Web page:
Alameda County’s February Plans of Closing Hotels for the Homeless Get Attacked by Commentators

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Critics Attacked Alameda County for Its Hotel Closing Plans Until Next Year

Recently, Alameda County has announced its plans of shutting down the majority of its hotels by 2021, leaving thousands of homeless unsheltered once again. According to the district, Alameda would only run three inns starting next year – one establishment for positive COVID-19 patients and two as shelters. The process of closing lodges began in the past few months and would continue until February. The said idea caused an uproar from critics, who argued that the decision would make people more vulnerable to get infected by the ongoing coronavirus outbreak.  

County administrators moved homeless people into hotels last March due to the fear of a possible surge of coronavirus cases in the area. The transfer resulted in about eight of the country’s hotels housing 1,122 people, while 1,500 have already stayed in county hotels since then.

The Alameda County Office of the Homeless and Care and Coordination’s director Kerry Abbott said that the county is currently drafting housing placements for those people who would get affected by the said move. As of late, several of the homeless groups reside in one of the county’s two owned hotels – Oakland’s Edes Avenue’s 150-room Days Hotel and Comfort Inn, which has over 104 rooms. 

Abbott also revealed that the state gave the Alameda County financial aid amounting to $13 million to help address the district’s COVID-19 situation. The said funds went to hotel programs, building hygiene stations at encampments as a result.

Additionally, through next June, the county decides to keep at least one hotel open to house those infected with the coronavirus. Other housing choices for the affected homeless include supportive housing composed of tiny homes, small shelters, and rental infrastructures. Abbott described the previously mentioned plan as an unprecedented opportunity to re-house over 1,000 people within the next few months. According to Abbott, the number of transferring people next year would become higher compared to previous moving schemes.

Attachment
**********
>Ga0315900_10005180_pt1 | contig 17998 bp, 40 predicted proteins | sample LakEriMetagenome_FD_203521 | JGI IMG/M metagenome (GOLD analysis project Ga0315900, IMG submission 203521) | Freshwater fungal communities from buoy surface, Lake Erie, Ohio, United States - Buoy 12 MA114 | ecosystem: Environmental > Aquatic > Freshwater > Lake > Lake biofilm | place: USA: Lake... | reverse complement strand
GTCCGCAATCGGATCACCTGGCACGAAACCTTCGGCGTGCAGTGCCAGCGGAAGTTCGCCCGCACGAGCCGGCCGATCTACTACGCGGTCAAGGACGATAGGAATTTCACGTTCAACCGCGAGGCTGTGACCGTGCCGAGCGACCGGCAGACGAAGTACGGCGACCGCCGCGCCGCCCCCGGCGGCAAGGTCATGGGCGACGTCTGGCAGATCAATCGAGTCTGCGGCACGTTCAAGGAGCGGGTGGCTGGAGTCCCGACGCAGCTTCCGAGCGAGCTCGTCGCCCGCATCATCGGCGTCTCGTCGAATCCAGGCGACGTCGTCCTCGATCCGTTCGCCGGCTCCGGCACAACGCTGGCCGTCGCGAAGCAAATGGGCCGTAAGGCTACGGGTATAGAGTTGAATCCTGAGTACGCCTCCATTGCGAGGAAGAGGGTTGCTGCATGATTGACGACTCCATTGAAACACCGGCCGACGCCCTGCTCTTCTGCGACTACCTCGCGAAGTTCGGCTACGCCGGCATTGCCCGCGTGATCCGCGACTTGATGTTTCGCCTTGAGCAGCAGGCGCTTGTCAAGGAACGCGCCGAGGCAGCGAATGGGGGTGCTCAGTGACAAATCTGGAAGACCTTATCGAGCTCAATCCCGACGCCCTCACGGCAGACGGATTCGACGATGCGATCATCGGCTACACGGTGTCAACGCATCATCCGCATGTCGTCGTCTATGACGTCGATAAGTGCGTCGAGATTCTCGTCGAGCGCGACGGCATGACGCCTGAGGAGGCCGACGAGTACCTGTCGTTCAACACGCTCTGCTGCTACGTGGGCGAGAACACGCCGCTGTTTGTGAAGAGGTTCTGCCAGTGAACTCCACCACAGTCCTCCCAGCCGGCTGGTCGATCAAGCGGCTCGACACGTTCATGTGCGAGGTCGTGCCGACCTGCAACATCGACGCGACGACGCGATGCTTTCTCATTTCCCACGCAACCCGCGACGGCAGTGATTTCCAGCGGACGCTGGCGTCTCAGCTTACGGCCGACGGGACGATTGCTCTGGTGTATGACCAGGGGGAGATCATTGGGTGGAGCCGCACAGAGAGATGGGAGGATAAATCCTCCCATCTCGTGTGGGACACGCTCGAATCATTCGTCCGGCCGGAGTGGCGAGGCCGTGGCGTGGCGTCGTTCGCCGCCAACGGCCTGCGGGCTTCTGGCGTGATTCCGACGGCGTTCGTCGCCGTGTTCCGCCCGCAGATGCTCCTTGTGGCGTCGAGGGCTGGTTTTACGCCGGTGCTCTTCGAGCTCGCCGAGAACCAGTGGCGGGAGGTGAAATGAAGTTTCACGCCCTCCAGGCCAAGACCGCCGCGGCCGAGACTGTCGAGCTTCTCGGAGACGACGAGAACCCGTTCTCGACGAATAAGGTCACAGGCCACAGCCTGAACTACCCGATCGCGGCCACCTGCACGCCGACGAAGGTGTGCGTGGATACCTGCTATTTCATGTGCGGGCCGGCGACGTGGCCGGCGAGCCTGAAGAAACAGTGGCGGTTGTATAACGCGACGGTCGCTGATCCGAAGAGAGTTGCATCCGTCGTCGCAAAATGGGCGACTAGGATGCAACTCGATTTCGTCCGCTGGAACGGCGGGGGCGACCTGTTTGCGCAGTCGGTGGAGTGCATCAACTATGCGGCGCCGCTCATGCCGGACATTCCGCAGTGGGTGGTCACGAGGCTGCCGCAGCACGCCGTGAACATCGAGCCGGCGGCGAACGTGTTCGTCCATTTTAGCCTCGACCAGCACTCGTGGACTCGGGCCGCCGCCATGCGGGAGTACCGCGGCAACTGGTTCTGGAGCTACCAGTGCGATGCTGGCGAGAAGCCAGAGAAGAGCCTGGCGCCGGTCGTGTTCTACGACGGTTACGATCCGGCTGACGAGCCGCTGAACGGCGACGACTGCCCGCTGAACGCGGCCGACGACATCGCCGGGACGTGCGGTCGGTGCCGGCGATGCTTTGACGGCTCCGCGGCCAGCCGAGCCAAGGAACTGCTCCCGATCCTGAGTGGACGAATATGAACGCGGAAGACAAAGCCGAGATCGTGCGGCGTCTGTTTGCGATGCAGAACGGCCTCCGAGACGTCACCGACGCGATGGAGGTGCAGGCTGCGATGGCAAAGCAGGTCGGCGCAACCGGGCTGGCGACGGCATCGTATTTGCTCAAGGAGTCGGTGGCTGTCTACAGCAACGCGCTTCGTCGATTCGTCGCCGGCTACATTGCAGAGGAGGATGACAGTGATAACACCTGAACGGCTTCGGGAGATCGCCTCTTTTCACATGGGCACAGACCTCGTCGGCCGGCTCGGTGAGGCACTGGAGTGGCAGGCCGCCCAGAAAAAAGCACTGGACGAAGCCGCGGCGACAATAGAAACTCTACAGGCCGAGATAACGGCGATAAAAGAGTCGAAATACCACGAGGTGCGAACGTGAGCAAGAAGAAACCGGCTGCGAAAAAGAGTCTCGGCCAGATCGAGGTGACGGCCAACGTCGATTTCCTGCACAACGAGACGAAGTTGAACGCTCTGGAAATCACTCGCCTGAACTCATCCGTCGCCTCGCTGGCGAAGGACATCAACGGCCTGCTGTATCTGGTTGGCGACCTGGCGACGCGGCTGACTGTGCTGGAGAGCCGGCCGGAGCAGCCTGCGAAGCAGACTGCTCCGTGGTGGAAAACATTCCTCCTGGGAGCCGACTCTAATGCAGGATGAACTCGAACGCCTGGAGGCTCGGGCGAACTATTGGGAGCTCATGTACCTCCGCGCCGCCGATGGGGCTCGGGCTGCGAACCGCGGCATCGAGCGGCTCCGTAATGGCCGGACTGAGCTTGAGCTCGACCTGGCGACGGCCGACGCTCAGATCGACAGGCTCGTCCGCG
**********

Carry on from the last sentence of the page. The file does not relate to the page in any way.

However, multiple homeless critics expressed their concerns regarding the county’s choice to close hotels and drive the homeless away. According to them, the action would only catalyze more surges of coronavirus cases across the region.

Homeless Advocates’ Concerns and the County’s Latest Coronavirus Case Updates

According to a data analysis conducted by the Chronicle, the Bay Area recorded an average number of nearly 1,600 new daily cases during the released weekly report of November 29. From these past two weeks, Alameda County has reported over 3,675 new cases, bringing the total number of instances to 30,330.

Oakland homeless advocate Tayla Husbands-Hankin emphasized that many sheltered homeless include people with disabilities and medically vulnerable elders. According to Tayla, returning the occupants to the streets would only produce catastrophic results. She also encouraged the city, county, and state levels to work together in keeping the programs functional by increased funding methods to support their housing operations.

Alameda County spokeswoman Jerri Randrup revealed that the program recorded its number of left participants up to 355, with 137 of them later housed in permanent homes. Additionally, there were about 40 people who abandoned the initiative and went back to live on the streets or in vehicles. Several others enlisted themselves in treatment projects while the rest transferred to other shelters.

Randrup also stated that Gov. Gavin Newsom declared in mid-November that he would grant financial support for the counties’ hotel rooms sheltering the homeless during the pandemic with a total amount of $62 million. Despite the large sum of money, Alameda County only received its portion of the aid, amounting to $3.5 million. Due to a lack of sufficient funds, Randrup said that the county staff is currently working on a budget plan to use a part of the funds into rehousing programs. The rest of the investments would support expenses for sheltering homeless people across the county.